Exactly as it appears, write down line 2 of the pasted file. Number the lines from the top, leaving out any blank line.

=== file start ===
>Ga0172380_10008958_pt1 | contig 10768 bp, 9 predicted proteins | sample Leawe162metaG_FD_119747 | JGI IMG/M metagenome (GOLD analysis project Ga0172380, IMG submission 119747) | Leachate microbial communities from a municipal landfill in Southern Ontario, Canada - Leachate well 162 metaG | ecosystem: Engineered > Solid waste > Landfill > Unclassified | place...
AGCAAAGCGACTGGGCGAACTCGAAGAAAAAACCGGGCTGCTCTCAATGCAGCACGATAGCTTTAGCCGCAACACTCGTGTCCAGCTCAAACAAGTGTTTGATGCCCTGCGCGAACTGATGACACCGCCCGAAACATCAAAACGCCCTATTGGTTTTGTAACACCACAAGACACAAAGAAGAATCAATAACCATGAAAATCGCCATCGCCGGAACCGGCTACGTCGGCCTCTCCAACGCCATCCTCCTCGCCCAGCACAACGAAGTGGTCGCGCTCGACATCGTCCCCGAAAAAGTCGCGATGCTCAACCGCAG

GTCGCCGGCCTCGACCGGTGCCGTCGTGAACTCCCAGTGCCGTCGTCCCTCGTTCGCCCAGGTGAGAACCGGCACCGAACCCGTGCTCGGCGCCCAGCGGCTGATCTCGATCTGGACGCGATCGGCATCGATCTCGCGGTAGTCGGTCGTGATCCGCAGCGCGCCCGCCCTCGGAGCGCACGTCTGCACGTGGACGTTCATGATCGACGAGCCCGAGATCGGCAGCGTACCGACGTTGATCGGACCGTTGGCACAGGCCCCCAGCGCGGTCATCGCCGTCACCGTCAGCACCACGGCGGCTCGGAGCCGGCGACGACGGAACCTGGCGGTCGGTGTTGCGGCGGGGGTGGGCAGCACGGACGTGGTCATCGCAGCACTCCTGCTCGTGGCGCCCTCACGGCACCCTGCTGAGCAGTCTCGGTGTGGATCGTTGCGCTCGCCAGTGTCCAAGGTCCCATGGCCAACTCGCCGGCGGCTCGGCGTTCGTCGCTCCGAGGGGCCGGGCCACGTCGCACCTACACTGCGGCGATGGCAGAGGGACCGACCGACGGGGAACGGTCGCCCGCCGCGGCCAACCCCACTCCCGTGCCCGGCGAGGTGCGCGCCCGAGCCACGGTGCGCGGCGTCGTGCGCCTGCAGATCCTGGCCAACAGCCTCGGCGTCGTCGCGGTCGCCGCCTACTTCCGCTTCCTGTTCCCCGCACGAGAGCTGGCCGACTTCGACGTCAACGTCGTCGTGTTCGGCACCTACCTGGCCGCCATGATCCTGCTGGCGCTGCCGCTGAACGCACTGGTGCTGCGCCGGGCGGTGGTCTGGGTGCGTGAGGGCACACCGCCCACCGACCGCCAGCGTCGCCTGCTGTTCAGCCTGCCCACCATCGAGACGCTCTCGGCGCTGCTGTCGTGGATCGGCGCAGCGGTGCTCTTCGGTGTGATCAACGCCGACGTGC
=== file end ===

AGCAAAGCGACTGGGCGAACTCGAAGAAAAAACCGGGCTGCTCTCAATGCAGCACGATAGCTTTAGCCGCAACACTCGTGTCCAGCTCAAACAAGTGTTTGATGCCCTGCGCGAACTGATGACACCGCCCGAAACATCAAAACGCCCTATTGGTTTTGTAACACCACAAGACACAAAGAAGAATCAATAACCATGAAAATCGCCATCGCCGGAACCGGCTACGTCGGCCTCTCCAACGCCATCCTCCTCGCCCAGCACAACGAAGTGGTCGCGCTCGACATCGTCCCCGAAAAAGTCGCGATGCTCAACCGCAG